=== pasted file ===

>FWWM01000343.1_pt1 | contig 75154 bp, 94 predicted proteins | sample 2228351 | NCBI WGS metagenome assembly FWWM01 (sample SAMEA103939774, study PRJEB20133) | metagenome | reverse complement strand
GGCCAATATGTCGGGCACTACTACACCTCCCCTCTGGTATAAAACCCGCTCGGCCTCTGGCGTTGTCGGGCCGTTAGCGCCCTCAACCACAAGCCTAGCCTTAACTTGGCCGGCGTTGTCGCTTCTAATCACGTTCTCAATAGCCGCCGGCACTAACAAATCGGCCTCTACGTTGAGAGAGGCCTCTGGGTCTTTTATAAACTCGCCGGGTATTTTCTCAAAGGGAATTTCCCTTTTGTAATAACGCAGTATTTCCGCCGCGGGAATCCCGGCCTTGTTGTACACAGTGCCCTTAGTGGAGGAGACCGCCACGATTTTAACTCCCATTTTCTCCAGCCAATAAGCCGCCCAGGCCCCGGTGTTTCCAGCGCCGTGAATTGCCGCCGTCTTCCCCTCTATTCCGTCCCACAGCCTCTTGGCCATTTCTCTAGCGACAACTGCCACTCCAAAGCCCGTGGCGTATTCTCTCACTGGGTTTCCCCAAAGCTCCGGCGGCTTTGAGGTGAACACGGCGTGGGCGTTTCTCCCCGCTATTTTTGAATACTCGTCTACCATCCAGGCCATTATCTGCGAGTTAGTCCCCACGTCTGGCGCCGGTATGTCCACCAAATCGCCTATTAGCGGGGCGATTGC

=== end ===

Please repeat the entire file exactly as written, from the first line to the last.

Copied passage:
>FWWM01000343.1_pt1 | contig 75154 bp, 94 predicted proteins | sample 2228351 | NCBI WGS metagenome assembly FWWM01 (sample SAMEA103939774, study PRJEB20133) | metagenome | reverse complement strand
GGCCAATATGTCGGGCACTACTACACCTCCCCTCTGGTATAAAACCCGCTCGGCCTCTGGCGTTGTCGGGCCGTTAGCGCCCTCAACCACAAGCCTAGCCTTAACTTGGCCGGCGTTGTCGCTTCTAATCACGTTCTCAATAGCCGCCGGCACTAACAAATCGGCCTCTACGTTGAGAGAGGCCTCTGGGTCTTTTATAAACTCGCCGGGTATTTTCTCAAAGGGAATTTCCCTTTTGTAATAACGCAGTATTTCCGCCGCGGGAATCCCGGCCTTGTTGTACACAGTGCCCTTAGTGGAGGAGACCGCCACGATTTTAACTCCCATTTTCTCCAGCCAATAAGCCGCCCAGGCCCCGGTGTTTCCAGCGCCGTGAATTGCCGCCGTCTTCCCCTCTATTCCGTCCCACAGCCTCTTGGCCATTTCTCTAGCGACAACTGCCACTCCAAAGCCCGTGGCGTATTCTCTCACTGGGTTTCCCCAAAGCTCCGGCGGCTTTGAGGTGAACACGGCGTGGGCGTTTCTCCCCGCTATTTTTGAATACTCGTCTACCATCCAGGCCATTATCTGCGAGTTAGTCCCCACGTCTGGCGCCGGTATGTCCACCAAATCGCCTATTAGCGGGGCGATTGC